The soft tinkling of a bell and the absolutely heavenly scent of baking bread, melting butter, and sugary frosting greets them as they push their way through the door, confirming that they made the right choice.  

“Welcome to Wheaton and Pita’s Bakery, home of the lucky brioche,” calls a dour voice from behind the counter. “What can I get you today?”

The owner of the voice is a blonde kid standing at a work bench a bit farther behind the counter, kneading dough with the viciousness that one would use to throttle their worst enemy. The kid is absolutely covered in flour and powdered sugar, leaving only his livid cobalt eyes unbleached by the ingredients. He’s wearing an apron with lots of little blue  hearts and stars embroidered into the front.

With an angry grimace, the blonde gives the dough another massive punch, blowing a few strands of hair that have managed to escape his tight bun out of his face.

The kid looks like he hates his life. 

Which is fair, Legend thinks. The kid is working retail, after all. 

Welp, too bad for him. If he's this easily annoyed, he's in the wrong business. And unfortunately for the young blonde, Legend most certainly isn’t above antagonizing strangers for his own amusement. Gotta make your own fun while going on a wild goose chase for the Goddess, you know?

So, with only a tiny dot of venom soiling his innocent mischief, Legend plasters a doughy, dumb look over his face

“Any recommendations?” the pink haired hero asks, voice so sugary it contends with the crystalline smell of frosting in the air, his smile wide and vacant. “We’re from out of town.” 

The kid must know what he's doing, because the veteran swears he sees the boy’s right eye twitch. Bingo.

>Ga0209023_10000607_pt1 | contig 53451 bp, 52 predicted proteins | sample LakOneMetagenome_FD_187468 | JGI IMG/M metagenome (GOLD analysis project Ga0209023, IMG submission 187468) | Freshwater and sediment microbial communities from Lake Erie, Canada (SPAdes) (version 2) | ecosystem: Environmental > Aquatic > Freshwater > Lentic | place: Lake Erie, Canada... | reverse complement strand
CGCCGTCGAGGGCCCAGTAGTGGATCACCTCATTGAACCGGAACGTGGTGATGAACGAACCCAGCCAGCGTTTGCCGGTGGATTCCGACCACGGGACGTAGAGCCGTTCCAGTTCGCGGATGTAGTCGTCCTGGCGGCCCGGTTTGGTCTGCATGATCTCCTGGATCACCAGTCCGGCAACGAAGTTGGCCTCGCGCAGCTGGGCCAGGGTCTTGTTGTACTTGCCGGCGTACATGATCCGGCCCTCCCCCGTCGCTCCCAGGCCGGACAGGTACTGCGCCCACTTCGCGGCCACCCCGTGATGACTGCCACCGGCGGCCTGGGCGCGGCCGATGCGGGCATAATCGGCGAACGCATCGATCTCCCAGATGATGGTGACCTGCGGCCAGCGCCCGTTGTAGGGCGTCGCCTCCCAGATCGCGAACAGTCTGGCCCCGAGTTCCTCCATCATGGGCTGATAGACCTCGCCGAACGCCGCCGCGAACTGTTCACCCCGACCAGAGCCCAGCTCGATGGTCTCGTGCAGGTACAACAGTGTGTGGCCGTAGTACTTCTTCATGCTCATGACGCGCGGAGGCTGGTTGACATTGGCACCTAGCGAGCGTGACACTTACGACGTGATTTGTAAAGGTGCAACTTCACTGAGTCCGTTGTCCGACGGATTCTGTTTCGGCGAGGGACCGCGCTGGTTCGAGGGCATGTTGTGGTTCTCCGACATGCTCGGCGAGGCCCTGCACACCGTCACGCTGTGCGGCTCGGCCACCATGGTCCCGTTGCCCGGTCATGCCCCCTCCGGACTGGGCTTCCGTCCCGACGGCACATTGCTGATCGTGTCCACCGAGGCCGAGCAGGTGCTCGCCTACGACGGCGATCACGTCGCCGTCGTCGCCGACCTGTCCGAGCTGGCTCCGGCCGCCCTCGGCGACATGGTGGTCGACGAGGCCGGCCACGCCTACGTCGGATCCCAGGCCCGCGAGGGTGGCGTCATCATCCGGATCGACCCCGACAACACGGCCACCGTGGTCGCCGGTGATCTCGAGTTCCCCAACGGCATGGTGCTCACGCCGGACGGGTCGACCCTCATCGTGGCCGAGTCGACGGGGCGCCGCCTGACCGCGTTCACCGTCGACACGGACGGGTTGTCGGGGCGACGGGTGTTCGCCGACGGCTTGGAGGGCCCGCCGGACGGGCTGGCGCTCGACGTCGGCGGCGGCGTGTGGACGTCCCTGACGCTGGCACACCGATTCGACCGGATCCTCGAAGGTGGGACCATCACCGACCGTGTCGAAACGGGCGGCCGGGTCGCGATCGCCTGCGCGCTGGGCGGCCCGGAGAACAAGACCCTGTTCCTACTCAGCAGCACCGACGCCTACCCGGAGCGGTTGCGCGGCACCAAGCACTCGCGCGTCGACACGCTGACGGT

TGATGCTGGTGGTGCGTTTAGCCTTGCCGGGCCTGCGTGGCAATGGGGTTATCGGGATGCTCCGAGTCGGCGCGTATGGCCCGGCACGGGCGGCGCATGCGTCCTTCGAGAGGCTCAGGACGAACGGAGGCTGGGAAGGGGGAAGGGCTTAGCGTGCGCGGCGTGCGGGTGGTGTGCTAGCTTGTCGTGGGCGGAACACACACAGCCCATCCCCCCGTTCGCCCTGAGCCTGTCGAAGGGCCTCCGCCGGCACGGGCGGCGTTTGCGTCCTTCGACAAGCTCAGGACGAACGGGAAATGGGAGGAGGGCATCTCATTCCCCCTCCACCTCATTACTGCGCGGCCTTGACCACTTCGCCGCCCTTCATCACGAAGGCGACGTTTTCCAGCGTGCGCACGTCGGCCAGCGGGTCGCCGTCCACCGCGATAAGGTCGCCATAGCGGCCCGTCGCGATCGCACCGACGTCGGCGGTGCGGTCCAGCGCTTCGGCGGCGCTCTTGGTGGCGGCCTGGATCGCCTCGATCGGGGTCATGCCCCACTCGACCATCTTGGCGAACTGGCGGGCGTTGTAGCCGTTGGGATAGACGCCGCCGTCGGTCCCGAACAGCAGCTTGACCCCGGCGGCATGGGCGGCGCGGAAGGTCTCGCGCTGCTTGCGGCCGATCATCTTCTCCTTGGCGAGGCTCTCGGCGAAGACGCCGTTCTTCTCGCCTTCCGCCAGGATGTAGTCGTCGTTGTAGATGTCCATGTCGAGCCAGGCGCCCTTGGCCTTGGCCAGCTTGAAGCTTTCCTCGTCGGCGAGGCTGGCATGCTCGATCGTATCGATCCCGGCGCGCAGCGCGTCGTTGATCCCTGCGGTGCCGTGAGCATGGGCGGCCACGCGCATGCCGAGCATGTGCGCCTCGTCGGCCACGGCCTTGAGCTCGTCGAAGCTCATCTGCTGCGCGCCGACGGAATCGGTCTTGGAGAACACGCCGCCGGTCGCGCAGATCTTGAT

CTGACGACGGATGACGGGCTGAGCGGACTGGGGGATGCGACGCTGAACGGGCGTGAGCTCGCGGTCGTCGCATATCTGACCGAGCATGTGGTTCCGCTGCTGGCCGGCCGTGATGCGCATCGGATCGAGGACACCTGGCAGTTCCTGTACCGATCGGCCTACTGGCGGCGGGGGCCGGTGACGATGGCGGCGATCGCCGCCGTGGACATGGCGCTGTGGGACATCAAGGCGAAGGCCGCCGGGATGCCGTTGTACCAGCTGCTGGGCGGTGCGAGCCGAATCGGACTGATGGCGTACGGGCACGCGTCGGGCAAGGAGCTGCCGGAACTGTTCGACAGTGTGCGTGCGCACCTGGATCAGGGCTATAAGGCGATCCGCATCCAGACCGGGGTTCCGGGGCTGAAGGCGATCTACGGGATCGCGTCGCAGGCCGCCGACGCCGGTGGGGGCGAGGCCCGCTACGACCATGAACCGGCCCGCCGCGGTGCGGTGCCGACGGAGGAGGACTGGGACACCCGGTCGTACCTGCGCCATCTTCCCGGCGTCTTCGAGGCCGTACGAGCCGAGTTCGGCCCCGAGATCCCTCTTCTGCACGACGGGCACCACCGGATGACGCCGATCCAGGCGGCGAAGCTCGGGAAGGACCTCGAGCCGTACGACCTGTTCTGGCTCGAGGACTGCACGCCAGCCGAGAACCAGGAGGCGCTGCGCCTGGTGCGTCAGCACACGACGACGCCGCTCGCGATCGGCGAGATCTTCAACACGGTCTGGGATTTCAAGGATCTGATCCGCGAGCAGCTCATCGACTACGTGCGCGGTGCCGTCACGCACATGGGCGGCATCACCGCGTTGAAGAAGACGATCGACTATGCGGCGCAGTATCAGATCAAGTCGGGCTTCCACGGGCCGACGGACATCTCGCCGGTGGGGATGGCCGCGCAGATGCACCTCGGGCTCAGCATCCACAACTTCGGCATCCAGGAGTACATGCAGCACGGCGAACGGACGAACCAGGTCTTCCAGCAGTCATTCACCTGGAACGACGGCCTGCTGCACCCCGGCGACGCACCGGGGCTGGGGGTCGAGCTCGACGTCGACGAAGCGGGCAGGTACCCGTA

“We literally only sell four things,” the kid grits out with a grimace. 

Legend raises an eyebrow at that, innocent smile going a bit more pointed as he gives the boy an appraising look. A ‘oh really? You’re talking to a customer like that?

The kid’s grimace somehow becomes even more pronounced as he narrows icy blue eyes at the veteran hero. But then, as if hearing the words of someone lecturing him, the kid shakes his head and gets a hold of his temper.The young blonde takes a deep breath in, and sighs it out, visibly trying to soften his jaw, his shoulders. Another breath in and the kid holds it this time,  the boy somehow turning his grimace into an even more painful looking smile; all teeth, no lip. 

“If you want sweet, get the pie or the cake.” He says, mouth hardly moving as he hisses the words out between his bared teeth. “If you want savory, get the brioche or the croissant.”

“Oh that sounds great, but what do you recommend?”

The kid's face turns a little red. 

Legend takes it as a win, even as Sky elbows him in the side, clearly having caught on to what the pink haired hero was doing.

“Sorry for my friend,” Sky says, an easy, appeasing smile on his face. “I’ll take a brioche, please.”

“And a slice of cake for me, if you’d be so kind,” Legend adds, batting his eyelashes a little.

He gets another elbow to the stomach. Its totally worth it for the icy glare he gets from the blonde as he shoves himself away from the counter, going off to fill their order.

“Why are you like this?” Sky whispers, shaking his head. 

Legend merely shrugs, pulling out the correct amount of rupees and placing them on the counter. And then, after a second, places a purple one inside the open tip jar. Because the kid was at least a good sport about the whole thing. 

“Here’s the brioche,” the boy says, handing a personal sized loaf to Sky with a napkin. “And the cake,” he finishes, passing a ceramic plate and fork to Legend. Then with the fakest smile known to man: “Have a great day.”

The two heroes turn away from the counter, only making it a few steps before both give into the temptation of their food. 

And Legend has to admit, the cake is amazing.The frosting on top has crystalized on the outside, leaving the inside buttery and sweet and tasting of vanilla.  The cake is spongy and light, complimenting the fresh, tart strawberry and raspberry jam sandwiched between the layers.